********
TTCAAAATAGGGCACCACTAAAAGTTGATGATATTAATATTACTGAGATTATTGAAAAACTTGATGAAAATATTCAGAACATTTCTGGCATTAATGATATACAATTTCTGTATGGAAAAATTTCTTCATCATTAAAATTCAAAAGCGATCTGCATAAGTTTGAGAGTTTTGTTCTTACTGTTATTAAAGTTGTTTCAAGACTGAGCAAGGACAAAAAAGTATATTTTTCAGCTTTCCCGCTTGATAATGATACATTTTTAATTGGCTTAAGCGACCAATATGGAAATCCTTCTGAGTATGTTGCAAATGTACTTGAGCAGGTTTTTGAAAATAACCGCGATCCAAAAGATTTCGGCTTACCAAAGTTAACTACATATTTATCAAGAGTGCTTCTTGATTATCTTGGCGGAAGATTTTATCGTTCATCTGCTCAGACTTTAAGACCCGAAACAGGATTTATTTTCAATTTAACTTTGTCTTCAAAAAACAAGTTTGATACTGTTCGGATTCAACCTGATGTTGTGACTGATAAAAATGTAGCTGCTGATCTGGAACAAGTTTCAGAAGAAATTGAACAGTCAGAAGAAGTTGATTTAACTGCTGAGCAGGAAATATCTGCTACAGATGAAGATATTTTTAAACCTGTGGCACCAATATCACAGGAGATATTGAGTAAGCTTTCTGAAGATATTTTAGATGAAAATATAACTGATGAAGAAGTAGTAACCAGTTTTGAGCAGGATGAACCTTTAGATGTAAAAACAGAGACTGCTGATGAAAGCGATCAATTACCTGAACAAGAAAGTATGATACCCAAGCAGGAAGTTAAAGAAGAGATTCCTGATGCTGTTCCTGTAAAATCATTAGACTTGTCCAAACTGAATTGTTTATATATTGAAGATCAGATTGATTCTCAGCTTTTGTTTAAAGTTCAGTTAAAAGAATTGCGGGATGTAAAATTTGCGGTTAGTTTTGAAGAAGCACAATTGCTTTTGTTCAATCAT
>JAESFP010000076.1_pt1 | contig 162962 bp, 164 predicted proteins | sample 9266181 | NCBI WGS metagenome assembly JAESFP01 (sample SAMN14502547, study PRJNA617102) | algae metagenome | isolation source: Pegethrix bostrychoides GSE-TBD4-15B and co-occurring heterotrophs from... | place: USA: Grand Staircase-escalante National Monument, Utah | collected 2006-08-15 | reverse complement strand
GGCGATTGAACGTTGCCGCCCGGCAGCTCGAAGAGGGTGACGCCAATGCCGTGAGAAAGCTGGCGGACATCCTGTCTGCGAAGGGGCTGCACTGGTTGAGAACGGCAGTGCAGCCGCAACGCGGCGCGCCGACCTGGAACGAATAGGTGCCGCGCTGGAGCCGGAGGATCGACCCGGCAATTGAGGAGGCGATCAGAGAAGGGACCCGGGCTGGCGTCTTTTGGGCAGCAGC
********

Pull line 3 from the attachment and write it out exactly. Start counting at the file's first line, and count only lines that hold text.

GGCGATTGAACGTTGCCGCCCGGCAGCTCGAAGAGGGTGACGCCAATGCCGTGAGAAAGCTGGCGGACATCCTGTCTGCGAAGGGGCTGCACTGGTTGAGAACGGCAGTGCAGCCGCAACGCGGCGCGCCGACCTGGAACGAATAGGTGCCGCGCTGGAGCCGGAGGATCGACCCGGCAATTGAGGAGGCGATCAGAGAAGGGACCCGGGCTGGCGTCTTTTGGGCAGCAGC